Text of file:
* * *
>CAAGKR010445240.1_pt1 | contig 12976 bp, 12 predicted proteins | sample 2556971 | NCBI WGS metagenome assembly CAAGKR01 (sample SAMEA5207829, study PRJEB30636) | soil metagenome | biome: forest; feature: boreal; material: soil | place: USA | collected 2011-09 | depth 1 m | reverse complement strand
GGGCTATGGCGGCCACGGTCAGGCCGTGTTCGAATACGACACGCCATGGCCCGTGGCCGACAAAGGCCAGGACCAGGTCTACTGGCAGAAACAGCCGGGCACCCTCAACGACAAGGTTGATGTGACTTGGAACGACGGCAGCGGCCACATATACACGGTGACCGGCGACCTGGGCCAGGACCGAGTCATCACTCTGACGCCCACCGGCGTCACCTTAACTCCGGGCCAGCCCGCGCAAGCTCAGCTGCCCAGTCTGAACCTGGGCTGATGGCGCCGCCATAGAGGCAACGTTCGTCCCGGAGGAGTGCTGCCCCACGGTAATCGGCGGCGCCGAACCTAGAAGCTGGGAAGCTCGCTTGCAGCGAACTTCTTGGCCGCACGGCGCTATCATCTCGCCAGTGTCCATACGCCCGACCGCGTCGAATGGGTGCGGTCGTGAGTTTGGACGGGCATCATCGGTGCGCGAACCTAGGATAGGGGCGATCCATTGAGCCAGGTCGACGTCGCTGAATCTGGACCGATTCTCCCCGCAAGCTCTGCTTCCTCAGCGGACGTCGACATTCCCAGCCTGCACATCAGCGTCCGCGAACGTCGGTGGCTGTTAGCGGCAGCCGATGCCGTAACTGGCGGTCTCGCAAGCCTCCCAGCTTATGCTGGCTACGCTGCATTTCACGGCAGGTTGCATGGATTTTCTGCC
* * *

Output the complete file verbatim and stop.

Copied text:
>CAAGKR010445240.1_pt1 | contig 12976 bp, 12 predicted proteins | sample 2556971 | NCBI WGS metagenome assembly CAAGKR01 (sample SAMEA5207829, study PRJEB30636) | soil metagenome | biome: forest; feature: boreal; material: soil | place: USA | collected 2011-09 | depth 1 m | reverse complement strand
GGGCTATGGCGGCCACGGTCAGGCCGTGTTCGAATACGACACGCCATGGCCCGTGGCCGACAAAGGCCAGGACCAGGTCTACTGGCAGAAACAGCCGGGCACCCTCAACGACAAGGTTGATGTGACTTGGAACGACGGCAGCGGCCACATATACACGGTGACCGGCGACCTGGGCCAGGACCGAGTCATCACTCTGACGCCCACCGGCGTCACCTTAACTCCGGGCCAGCCCGCGCAAGCTCAGCTGCCCAGTCTGAACCTGGGCTGATGGCGCCGCCATAGAGGCAACGTTCGTCCCGGAGGAGTGCTGCCCCACGGTAATCGGCGGCGCCGAACCTAGAAGCTGGGAAGCTCGCTTGCAGCGAACTTCTTGGCCGCACGGCGCTATCATCTCGCCAGTGTCCATACGCCCGACCGCGTCGAATGGGTGCGGTCGTGAGTTTGGACGGGCATCATCGGTGCGCGAACCTAGGATAGGGGCGATCCATTGAGCCAGGTCGACGTCGCTGAATCTGGACCGATTCTCCCCGCAAGCTCTGCTTCCTCAGCGGACGTCGACATTCCCAGCCTGCACATCAGCGTCCGCGAACGTCGGTGGCTGTTAGCGGCAGCCGATGCCGTAACTGGCGGTCTCGCAAGCCTCCCAGCTTATGCTGGCTACGCTGCATTTCACGGCAGGTTGCATGGATTTTCTGCC